Results 1-7of 7 Reviews
ashbourne, United Kingdom
September 26, 2010
From journal Around Down Under
February 13, 2006
From journal 3 Days in the Red Centre
Cary, North Carolina
January 19, 2006
From journal Uluru – A Little Bit of Dreamtime
Sheffield, United Kingdom
February 22, 2005
There is a proper viewing area, but most people just stayed at the side of the road. I couldn't believe how many people there were, some were on the roof of a jeep, some sat on car fronts for warmth - it wasn't cold, but a wool jacket was nice.
After the sunset, we were taken to the rock climb, where one or two energetic people alighted to climb (the aboriginals consider Ayers Rock an ancient site and do not like people to climb it), the rest went on to walk AROUND the rock and look at aboriginal drawings and different rock formations.
We opted for the latter and were shown the waterhole at Mutitjulu which never dries up, ancient cave paintings, and told of aboriginal legends of Kuniya Tjukurpa, which is python dreaming and also learnt story of the Mala people who once lived at Uluru.
The next stop was Kantju Gorge - a sacred water hole and to find sand lizzards, which our driver said frequented the area and although we looked very hard, we never saw any.
The Aboriginal Interpretive Centre was the next port of call. Here we could have coffee and refreshments and wander round, looking at the aboriginal way of life. No photos were not allowed, as the aboriginals are very private people, although there were photos on the walls in the centre. There was also a shop with aboriginal crafts for sale, as well as books, postcards, and clothes.
Back at the hotel, we managed to buy a burger and a beer and relax at the poolside before the next leg of our journey.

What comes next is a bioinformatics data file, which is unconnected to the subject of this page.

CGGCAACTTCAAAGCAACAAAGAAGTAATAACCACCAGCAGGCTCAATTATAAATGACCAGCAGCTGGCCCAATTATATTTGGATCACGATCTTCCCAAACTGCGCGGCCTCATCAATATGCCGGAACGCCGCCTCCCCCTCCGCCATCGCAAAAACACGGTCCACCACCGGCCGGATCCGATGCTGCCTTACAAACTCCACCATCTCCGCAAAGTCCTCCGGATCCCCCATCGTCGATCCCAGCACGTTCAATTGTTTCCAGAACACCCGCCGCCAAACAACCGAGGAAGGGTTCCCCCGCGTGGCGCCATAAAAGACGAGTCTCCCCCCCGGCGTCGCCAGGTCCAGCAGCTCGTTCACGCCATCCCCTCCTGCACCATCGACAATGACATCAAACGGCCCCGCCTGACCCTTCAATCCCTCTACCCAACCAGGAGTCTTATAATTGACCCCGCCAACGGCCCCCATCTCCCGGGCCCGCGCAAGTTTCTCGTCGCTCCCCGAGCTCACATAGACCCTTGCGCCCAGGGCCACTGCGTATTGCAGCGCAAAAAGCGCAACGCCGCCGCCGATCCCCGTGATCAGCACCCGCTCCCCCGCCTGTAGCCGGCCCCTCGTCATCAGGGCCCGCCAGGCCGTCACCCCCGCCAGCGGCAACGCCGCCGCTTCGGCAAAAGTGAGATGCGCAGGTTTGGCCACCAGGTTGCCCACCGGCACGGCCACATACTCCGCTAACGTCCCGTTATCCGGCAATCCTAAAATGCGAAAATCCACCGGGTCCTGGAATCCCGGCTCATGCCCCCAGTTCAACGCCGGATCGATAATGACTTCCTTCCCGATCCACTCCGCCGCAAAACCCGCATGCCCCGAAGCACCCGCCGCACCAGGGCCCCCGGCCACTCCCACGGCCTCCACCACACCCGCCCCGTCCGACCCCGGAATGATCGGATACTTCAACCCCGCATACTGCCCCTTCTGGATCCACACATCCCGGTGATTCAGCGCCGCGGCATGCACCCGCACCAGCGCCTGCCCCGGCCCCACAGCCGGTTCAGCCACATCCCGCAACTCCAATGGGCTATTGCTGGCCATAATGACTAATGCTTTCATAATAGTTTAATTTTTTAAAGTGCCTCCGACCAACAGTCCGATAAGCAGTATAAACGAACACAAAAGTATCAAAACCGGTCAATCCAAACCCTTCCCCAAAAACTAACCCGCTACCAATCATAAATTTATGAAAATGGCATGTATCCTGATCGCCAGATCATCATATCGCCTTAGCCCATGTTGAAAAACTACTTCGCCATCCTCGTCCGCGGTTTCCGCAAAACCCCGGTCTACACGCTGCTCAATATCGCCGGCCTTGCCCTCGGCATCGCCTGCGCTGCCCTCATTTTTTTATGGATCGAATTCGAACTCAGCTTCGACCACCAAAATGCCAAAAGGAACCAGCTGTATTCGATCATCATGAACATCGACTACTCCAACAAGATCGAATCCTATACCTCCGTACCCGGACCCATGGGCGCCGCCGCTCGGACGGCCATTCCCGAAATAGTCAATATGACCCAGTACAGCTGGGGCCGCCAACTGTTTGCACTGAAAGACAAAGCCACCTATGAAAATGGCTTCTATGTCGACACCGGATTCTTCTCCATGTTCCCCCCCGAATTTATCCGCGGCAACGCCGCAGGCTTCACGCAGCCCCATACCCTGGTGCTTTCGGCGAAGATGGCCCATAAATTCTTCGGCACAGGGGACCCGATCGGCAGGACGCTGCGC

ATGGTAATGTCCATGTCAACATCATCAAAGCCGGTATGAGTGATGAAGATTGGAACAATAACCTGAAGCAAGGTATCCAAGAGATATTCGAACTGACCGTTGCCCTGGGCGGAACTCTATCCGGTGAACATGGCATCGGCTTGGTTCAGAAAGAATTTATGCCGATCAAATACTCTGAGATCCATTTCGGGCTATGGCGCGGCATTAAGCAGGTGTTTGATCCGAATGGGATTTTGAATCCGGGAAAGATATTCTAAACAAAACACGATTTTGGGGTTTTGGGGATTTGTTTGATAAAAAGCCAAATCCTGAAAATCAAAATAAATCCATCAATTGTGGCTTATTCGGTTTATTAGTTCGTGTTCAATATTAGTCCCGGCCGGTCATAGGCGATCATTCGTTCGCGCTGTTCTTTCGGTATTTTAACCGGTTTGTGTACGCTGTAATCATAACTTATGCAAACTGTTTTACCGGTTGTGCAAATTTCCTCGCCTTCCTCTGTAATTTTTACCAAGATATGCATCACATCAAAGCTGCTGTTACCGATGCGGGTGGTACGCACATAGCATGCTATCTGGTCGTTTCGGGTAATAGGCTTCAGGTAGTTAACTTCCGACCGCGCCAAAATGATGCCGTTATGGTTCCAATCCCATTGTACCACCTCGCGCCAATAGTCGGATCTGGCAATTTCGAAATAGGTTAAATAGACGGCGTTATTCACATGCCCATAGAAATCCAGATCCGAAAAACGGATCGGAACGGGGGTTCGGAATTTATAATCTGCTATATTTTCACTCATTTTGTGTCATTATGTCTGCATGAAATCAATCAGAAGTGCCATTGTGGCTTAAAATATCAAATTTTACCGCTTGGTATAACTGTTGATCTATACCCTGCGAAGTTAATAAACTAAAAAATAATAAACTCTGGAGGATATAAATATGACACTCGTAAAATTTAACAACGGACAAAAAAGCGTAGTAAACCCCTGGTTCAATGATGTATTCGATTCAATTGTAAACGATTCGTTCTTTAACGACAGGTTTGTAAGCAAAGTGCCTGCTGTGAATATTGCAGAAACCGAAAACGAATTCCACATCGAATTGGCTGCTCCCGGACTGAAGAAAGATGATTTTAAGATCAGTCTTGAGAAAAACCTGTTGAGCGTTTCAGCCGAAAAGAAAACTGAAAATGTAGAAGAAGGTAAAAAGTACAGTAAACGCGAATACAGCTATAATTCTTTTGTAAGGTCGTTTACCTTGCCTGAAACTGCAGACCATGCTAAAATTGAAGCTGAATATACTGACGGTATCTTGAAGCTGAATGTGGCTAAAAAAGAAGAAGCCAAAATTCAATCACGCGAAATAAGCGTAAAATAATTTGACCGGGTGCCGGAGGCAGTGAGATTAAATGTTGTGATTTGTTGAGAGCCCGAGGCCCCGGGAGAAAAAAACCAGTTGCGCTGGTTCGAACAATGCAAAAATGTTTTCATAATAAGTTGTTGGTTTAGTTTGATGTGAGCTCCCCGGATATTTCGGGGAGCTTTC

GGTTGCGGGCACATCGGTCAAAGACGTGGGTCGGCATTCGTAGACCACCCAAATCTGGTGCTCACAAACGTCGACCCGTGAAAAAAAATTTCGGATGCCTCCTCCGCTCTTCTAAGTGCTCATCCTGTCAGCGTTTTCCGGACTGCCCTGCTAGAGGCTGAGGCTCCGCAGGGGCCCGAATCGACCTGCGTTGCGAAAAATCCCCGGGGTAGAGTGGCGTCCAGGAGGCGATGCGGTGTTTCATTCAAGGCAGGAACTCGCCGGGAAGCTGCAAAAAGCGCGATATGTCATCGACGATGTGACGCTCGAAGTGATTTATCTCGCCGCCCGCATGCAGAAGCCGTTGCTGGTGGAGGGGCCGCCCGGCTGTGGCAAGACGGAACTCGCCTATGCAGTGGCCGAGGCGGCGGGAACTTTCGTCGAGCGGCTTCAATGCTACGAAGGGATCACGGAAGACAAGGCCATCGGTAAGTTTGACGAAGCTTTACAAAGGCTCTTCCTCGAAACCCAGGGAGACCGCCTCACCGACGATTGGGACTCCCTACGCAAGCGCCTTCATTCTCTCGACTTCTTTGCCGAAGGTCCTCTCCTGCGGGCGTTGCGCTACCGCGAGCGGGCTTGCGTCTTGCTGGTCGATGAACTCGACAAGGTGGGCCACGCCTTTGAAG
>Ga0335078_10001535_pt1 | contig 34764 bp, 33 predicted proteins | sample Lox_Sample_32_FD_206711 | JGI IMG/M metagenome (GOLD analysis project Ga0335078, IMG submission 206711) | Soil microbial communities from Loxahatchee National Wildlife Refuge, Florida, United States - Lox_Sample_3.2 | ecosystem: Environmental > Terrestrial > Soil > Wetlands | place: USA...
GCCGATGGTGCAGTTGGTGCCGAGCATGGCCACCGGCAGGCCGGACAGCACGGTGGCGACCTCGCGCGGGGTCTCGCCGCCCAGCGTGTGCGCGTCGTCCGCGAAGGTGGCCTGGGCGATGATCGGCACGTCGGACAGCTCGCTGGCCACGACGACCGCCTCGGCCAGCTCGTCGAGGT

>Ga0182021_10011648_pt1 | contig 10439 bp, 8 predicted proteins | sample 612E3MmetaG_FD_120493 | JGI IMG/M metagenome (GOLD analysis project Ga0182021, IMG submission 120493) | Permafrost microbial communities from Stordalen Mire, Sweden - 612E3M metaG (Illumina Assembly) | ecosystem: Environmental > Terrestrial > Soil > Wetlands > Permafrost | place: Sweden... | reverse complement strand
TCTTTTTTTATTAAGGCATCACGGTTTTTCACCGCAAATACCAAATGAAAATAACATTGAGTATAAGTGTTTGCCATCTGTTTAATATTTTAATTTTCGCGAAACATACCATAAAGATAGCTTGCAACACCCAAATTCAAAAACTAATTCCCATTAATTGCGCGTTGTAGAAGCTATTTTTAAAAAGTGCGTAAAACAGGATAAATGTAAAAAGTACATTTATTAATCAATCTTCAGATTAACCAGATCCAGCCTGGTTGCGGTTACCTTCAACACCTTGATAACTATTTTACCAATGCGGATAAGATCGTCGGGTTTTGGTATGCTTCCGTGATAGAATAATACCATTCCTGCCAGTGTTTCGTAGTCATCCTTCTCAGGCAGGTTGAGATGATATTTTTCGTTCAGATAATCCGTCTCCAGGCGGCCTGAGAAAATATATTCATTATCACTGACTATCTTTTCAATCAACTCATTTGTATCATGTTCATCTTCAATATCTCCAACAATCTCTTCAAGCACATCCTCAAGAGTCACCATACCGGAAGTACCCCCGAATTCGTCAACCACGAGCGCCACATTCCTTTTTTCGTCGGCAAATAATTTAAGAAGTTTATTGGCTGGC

From journal Tour of the Red Centre
The Olgas - known as Kata Tjuta to the aboriginals - is 36 domes and is believed to be a rock many times larger than Uluru (Ayers Rock). The bus pulled in to a park area, and we were allowed to walk up through the Olga Gorge, which most of our people did. The sheer walls rose above us, and the heat was so intense that we were glad to sit under what little shade there was on our return and gaze out at the red, barren landscape. The water we were advised to bring was now warm, but Gordon had some ice-cold water in the back of the coach which everyone was glad of.
By this time, it was time to make our way to the viewing area of the sunset to ensure a good view. On arrival, we were taken to a table laden with nibbles, such as vegetable strips, crackers, and dips, and each person was given a glass of wine - refills were available.
It was very pleasant out in the desert, sipping wine and conversing with other travellers whilst watching the rock change different colours of red as the sun set.
Then it was back to the hotel for an early night as we had a date with the sunrise in the morning.
by Heather F
Heywood, Victoria, Australia
September 5, 2000
From journal Australia's Red Centre